Force production by disassembling microtubules
Authors listEkaterina L Grishchuk Maxim Molodtsov Fazly I Ataullakhanov J Richard McIntosh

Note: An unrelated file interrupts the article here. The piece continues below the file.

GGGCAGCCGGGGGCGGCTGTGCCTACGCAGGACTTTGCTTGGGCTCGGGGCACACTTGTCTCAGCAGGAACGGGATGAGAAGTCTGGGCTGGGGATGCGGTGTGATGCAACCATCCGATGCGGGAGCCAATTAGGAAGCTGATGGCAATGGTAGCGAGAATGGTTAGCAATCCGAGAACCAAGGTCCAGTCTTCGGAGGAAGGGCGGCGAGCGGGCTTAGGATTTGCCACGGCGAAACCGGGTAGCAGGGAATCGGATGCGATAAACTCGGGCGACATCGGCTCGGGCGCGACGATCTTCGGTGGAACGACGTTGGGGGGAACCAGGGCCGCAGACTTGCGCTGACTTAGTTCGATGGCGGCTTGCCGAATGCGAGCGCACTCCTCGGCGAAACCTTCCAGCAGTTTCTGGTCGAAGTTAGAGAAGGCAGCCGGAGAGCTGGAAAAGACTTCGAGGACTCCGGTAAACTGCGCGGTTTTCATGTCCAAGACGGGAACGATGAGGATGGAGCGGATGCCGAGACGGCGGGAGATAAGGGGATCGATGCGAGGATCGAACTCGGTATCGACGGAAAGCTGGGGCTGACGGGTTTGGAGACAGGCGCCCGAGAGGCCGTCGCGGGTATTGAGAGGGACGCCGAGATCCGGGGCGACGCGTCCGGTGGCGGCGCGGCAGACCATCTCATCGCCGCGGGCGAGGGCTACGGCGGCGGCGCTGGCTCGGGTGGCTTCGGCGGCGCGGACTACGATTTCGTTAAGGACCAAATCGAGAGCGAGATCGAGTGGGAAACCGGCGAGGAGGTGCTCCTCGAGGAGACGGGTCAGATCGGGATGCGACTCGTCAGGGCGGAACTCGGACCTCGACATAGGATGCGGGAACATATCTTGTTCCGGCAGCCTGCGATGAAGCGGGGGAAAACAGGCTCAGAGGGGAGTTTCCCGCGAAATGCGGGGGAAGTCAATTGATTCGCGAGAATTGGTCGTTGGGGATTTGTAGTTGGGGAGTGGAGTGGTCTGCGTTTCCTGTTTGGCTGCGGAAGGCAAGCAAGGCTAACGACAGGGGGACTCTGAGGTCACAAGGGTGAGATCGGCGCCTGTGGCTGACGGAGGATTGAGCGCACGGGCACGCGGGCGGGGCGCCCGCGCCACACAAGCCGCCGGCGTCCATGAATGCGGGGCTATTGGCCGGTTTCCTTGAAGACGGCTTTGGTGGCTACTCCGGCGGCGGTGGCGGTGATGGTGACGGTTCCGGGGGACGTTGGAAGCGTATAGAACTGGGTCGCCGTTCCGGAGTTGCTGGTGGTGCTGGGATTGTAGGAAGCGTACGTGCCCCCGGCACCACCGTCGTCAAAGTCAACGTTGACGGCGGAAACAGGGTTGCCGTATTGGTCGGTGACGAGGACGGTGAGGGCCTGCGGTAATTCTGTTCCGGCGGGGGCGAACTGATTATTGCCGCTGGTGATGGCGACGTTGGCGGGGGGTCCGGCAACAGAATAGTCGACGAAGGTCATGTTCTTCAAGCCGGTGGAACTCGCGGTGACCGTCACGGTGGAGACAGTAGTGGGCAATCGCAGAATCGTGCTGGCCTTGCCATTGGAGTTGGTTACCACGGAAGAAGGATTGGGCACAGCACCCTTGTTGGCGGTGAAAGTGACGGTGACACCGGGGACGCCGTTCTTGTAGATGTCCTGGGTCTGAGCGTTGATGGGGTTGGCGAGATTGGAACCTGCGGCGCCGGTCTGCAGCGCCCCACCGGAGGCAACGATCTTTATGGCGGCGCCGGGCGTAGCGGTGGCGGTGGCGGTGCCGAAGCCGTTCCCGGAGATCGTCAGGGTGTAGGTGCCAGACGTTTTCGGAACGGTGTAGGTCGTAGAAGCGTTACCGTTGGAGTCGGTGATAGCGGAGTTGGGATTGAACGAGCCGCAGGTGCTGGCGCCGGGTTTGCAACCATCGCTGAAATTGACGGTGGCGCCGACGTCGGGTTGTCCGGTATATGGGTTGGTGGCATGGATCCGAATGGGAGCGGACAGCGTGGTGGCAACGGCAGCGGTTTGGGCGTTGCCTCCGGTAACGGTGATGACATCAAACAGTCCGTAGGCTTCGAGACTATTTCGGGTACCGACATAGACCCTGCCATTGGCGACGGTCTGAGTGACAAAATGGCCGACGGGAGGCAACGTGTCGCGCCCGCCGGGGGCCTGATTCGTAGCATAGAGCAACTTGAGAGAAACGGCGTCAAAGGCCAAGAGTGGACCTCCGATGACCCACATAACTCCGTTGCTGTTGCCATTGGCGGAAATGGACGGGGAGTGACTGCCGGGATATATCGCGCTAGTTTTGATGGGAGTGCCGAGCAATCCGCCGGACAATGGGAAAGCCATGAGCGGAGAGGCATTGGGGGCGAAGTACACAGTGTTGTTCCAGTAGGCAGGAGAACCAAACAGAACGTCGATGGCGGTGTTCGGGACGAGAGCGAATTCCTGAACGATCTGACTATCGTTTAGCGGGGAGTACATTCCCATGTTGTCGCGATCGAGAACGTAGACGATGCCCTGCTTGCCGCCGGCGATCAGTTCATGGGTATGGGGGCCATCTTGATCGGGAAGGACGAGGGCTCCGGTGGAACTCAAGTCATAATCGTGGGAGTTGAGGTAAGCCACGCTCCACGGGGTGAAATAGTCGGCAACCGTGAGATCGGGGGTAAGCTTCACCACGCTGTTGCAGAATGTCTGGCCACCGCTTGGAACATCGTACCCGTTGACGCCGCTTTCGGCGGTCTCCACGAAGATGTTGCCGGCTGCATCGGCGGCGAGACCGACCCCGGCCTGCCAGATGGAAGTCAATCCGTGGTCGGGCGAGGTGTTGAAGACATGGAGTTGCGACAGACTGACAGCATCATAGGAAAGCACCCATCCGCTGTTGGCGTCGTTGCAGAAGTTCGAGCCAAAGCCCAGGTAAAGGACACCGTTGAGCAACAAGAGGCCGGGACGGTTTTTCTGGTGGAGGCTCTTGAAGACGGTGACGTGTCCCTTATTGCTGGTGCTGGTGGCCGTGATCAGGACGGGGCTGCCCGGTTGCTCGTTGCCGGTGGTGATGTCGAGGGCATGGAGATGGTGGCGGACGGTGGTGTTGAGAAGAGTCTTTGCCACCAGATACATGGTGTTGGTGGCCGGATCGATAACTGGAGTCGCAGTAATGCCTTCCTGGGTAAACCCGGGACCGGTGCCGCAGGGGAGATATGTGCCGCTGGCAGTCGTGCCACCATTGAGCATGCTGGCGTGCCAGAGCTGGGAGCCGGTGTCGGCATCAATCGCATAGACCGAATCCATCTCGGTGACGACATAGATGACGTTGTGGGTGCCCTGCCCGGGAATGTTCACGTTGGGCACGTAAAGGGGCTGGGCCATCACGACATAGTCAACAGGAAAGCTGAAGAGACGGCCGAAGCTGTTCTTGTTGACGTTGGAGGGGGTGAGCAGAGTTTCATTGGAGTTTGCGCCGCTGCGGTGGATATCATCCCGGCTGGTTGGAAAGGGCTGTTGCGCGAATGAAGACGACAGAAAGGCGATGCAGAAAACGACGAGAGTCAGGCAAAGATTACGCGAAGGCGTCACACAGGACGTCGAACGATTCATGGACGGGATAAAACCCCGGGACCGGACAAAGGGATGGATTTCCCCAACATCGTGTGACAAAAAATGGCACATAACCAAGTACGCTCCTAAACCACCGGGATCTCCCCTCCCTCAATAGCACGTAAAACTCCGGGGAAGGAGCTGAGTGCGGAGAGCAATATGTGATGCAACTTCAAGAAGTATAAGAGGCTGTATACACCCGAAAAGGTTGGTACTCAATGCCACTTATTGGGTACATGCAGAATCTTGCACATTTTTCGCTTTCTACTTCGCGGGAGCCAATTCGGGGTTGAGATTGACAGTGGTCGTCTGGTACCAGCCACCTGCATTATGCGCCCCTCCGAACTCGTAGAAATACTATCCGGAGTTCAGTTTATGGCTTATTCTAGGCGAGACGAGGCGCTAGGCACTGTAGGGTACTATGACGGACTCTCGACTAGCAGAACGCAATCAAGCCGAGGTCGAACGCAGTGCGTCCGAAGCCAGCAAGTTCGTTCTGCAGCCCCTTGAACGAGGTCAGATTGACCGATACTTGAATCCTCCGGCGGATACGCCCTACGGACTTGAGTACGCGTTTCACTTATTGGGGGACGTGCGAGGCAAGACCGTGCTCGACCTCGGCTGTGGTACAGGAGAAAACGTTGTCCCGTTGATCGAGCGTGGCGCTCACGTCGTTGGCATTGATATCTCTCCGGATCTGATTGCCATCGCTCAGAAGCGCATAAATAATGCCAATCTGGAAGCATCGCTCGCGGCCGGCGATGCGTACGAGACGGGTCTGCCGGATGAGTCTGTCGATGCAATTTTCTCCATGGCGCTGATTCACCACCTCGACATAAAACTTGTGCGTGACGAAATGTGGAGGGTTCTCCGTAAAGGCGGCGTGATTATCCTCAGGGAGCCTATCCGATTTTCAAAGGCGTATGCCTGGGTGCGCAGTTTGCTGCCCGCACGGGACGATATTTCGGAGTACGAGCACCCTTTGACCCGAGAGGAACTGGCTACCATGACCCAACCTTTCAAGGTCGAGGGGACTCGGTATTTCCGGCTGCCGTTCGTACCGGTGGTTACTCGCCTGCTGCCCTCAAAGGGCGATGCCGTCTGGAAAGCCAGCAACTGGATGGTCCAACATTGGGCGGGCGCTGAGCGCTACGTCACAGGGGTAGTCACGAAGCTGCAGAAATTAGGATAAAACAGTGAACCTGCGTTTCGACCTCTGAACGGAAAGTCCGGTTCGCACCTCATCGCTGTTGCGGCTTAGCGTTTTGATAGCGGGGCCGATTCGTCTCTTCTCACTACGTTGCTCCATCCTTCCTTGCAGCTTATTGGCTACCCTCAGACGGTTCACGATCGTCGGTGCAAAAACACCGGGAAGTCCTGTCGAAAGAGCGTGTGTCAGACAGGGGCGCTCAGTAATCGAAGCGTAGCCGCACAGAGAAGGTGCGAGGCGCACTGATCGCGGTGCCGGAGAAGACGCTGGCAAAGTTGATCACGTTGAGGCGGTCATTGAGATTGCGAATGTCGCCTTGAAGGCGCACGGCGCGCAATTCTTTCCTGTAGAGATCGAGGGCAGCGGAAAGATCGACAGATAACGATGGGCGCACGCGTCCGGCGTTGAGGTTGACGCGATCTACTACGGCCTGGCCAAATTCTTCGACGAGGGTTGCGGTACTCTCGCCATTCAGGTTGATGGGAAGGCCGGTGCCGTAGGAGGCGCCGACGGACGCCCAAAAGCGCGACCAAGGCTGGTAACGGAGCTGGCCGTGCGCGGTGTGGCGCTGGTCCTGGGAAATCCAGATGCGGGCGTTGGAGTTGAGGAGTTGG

Microtubules (MTs) are important components of the eukaryotic cytoskeleton: they contribute to cell shape and movement, as well as to the motions of organelles including mitotic chromosomes. MTs bind motor enzymes that drive many such movements, but MT dynamics can also contribute to organelle motility. Each MT polymer is a store of chemical energy that can be used to do mechanical work, but how this energy is converted to motility remains unknown. Here we show, by conjugating glass microbeads to tubulin polymers through strong inert linkages, such as biotin-avidin, that depolymerizing MTs exert a brief tug on the beads, as measured with laser tweezers. Analysis of these interactions with a molecular-mechanical model of MT structure and force production shows that a single depolymerizing MT can generate about ten times the force that is developed by a motor enzyme; thus, this mechanism might be the primary driving force for chromosome motion. Because even the simple coupler used here slows MT disassembly, physiological couplers may modulate MT dynamics in vivo.